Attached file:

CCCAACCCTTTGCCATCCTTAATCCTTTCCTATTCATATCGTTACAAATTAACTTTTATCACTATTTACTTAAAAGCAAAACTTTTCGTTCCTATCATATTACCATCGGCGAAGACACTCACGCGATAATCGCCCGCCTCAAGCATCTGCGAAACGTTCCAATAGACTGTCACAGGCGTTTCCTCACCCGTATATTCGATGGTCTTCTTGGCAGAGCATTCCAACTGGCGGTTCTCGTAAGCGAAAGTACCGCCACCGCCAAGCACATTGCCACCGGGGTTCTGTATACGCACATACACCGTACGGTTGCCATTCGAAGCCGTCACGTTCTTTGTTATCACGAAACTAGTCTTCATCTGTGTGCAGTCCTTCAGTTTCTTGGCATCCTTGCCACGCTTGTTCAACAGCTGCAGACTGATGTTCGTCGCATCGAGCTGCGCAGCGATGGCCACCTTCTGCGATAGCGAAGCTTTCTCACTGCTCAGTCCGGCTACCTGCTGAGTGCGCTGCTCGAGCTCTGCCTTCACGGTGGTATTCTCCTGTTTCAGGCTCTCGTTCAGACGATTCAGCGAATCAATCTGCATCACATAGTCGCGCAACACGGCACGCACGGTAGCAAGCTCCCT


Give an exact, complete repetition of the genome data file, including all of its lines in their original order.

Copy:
CCCAACCCTTTGCCATCCTTAATCCTTTCCTATTCATATCGTTACAAATTAACTTTTATCACTATTTACTTAAAAGCAAAACTTTTCGTTCCTATCATATTACCATCGGCGAAGACACTCACGCGATAATCGCCCGCCTCAAGCATCTGCGAAACGTTCCAATAGACTGTCACAGGCGTTTCCTCACCCGTATATTCGATGGTCTTCTTGGCAGAGCATTCCAACTGGCGGTTCTCGTAAGCGAAAGTACCGCCACCGCCAAGCACATTGCCACCGGGGTTCTGTATACGCACATACACCGTACGGTTGCCATTCGAAGCCGTCACGTTCTTTGTTATCACGAAACTAGTCTTCATCTGTGTGCAGTCCTTCAGTTTCTTGGCATCCTTGCCACGCTTGTTCAACAGCTGCAGACTGATGTTCGTCGCATCGAGCTGCGCAGCGATGGCCACCTTCTGCGATAGCGAAGCTTTCTCACTGCTCAGTCCGGCTACCTGCTGAGTGCGCTGCTCGAGCTCTGCCTTCACGGTGGTATTCTCCTGTTTCAGGCTCTCGTTCAGACGATTCAGCGAATCAATCTGCATCACATAGTCGCGCAACACGGCACGCACGGTAGCAAGCTCCCT